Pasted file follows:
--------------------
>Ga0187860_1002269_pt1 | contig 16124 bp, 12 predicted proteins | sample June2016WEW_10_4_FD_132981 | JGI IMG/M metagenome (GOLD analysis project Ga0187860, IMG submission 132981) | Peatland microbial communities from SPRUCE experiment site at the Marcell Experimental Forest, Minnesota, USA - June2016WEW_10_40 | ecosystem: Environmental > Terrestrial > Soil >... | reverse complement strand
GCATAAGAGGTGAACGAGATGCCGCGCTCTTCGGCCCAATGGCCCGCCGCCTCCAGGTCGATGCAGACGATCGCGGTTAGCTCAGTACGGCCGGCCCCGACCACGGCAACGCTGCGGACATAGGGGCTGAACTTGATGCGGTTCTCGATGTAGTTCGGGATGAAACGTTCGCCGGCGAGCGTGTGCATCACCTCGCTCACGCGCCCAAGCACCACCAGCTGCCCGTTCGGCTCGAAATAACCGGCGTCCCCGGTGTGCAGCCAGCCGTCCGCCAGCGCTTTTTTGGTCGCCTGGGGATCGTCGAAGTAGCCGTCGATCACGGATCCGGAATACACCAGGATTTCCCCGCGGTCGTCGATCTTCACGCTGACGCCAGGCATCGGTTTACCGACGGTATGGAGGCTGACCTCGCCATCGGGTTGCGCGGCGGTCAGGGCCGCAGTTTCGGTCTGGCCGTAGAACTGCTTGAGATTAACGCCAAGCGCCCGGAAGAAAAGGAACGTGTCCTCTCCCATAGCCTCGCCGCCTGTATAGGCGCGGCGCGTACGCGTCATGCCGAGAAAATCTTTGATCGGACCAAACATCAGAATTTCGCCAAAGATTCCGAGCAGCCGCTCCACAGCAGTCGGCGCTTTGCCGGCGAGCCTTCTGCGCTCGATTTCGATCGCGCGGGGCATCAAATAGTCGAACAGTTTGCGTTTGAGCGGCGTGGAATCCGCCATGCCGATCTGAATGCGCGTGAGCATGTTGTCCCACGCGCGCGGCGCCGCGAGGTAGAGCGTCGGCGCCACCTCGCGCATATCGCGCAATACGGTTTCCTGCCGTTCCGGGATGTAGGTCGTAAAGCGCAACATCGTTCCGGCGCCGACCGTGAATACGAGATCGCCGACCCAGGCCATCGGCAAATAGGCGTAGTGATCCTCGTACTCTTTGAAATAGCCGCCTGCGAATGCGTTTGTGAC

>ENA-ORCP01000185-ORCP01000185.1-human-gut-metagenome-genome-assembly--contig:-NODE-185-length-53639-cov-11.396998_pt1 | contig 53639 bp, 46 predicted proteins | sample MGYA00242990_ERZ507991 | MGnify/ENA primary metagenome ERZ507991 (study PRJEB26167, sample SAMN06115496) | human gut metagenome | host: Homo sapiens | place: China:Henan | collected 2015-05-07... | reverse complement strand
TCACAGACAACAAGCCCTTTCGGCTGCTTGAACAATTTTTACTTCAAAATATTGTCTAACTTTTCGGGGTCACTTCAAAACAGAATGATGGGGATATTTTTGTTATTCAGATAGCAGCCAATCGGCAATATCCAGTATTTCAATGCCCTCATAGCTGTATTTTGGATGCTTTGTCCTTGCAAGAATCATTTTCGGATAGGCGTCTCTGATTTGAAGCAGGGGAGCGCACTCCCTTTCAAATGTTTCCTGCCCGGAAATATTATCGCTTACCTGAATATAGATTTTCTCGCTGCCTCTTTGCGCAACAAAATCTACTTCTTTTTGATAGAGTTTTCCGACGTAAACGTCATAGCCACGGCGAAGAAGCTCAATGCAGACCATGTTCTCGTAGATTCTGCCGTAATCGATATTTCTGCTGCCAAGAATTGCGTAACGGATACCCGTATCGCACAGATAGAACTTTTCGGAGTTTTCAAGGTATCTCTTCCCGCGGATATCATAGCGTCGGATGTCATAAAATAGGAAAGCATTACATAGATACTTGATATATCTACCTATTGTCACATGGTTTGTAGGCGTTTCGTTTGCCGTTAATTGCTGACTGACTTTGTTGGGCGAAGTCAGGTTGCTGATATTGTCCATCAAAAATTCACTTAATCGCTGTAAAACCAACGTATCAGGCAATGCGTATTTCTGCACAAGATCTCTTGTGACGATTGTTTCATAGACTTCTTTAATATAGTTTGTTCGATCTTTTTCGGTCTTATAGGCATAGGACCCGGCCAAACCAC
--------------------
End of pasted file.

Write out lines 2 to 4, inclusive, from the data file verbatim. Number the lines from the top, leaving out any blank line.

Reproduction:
GCATAAGAGGTGAACGAGATGCCGCGCTCTTCGGCCCAATGGCCCGCCGCCTCCAGGTCGATGCAGACGATCGCGGTTAGCTCAGTACGGCCGGCCCCGACCACGGCAACGCTGCGGACATAGGGGCTGAACTTGATGCGGTTCTCGATGTAGTTCGGGATGAAACGTTCGCCGGCGAGCGTGTGCATCACCTCGCTCACGCGCCCAAGCACCACCAGCTGCCCGTTCGGCTCGAAATAACCGGCGTCCCCGGTGTGCAGCCAGCCGTCCGCCAGCGCTTTTTTGGTCGCCTGGGGATCGTCGAAGTAGCCGTCGATCACGGATCCGGAATACACCAGGATTTCCCCGCGGTCGTCGATCTTCACGCTGACGCCAGGCATCGGTTTACCGACGGTATGGAGGCTGACCTCGCCATCGGGTTGCGCGGCGGTCAGGGCCGCAGTTTCGGTCTGGCCGTAGAACTGCTTGAGATTAACGCCAAGCGCCCGGAAGAAAAGGAACGTGTCCTCTCCCATAGCCTCGCCGCCTGTATAGGCGCGGCGCGTACGCGTCATGCCGAGAAAATCTTTGATCGGACCAAACATCAGAATTTCGCCAAAGATTCCGAGCAGCCGCTCCACAGCAGTCGGCGCTTTGCCGGCGAGCCTTCTGCGCTCGATTTCGATCGCGCGGGGCATCAAATAGTCGAACAGTTTGCGTTTGAGCGGCGTGGAATCCGCCATGCCGATCTGAATGCGCGTGAGCATGTTGTCCCACGCGCGCGGCGCCGCGAGGTAGAGCGTCGGCGCCACCTCGCGCATATCGCGCAATACGGTTTCCTGCCGTTCCGGGATGTAGGTCGTAAAGCGCAACATCGTTCCGGCGCCGACCGTGAATACGAGATCGCCGACCCAGGCCATCGGCAAATAGGCGTAGTGATCCTCGTACTCTTTGAAATAGCCGCCTGCGAATGCGTTTGTGAC

>ENA-ORCP01000185-ORCP01000185.1-human-gut-metagenome-genome-assembly--contig:-NODE-185-length-53639-cov-11.396998_pt1 | contig 53639 bp, 46 predicted proteins | sample MGYA00242990_ERZ507991 | MGnify/ENA primary metagenome ERZ507991 (study PRJEB26167, sample SAMN06115496) | human gut metagenome | host: Homo sapiens | place: China:Henan | collected 2015-05-07... | reverse complement strand
TCACAGACAACAAGCCCTTTCGGCTGCTTGAACAATTTTTACTTCAAAATATTGTCTAACTTTTCGGGGTCACTTCAAAACAGAATGATGGGGATATTTTTGTTATTCAGATAGCAGCCAATCGGCAATATCCAGTATTTCAATGCCCTCATAGCTGTATTTTGGATGCTTTGTCCTTGCAAGAATCATTTTCGGATAGGCGTCTCTGATTTGAAGCAGGGGAGCGCACTCCCTTTCAAATGTTTCCTGCCCGGAAATATTATCGCTTACCTGAATATAGATTTTCTCGCTGCCTCTTTGCGCAACAAAATCTACTTCTTTTTGATAGAGTTTTCCGACGTAAACGTCATAGCCACGGCGAAGAAGCTCAATGCAGACCATGTTCTCGTAGATTCTGCCGTAATCGATATTTCTGCTGCCAAGAATTGCGTAACGGATACCCGTATCGCACAGATAGAACTTTTCGGAGTTTTCAAGGTATCTCTTCCCGCGGATATCATAGCGTCGGATGTCATAAAATAGGAAAGCATTACATAGATACTTGATATATCTACCTATTGTCACATGGTTTGTAGGCGTTTCGTTTGCCGTTAATTGCTGACTGACTTTGTTGGGCGAAGTCAGGTTGCTGATATTGTCCATCAAAAATTCACTTAATCGCTGTAAAACCAACGTATCAGGCAATGCGTATTTCTGCACAAGATCTCTTGTGACGATTGTTTCATAGACTTCTTTAATATAGTTTGTTCGATCTTTTTCGGTCTTATAGGCATAGGACCCGGCCAAACCAC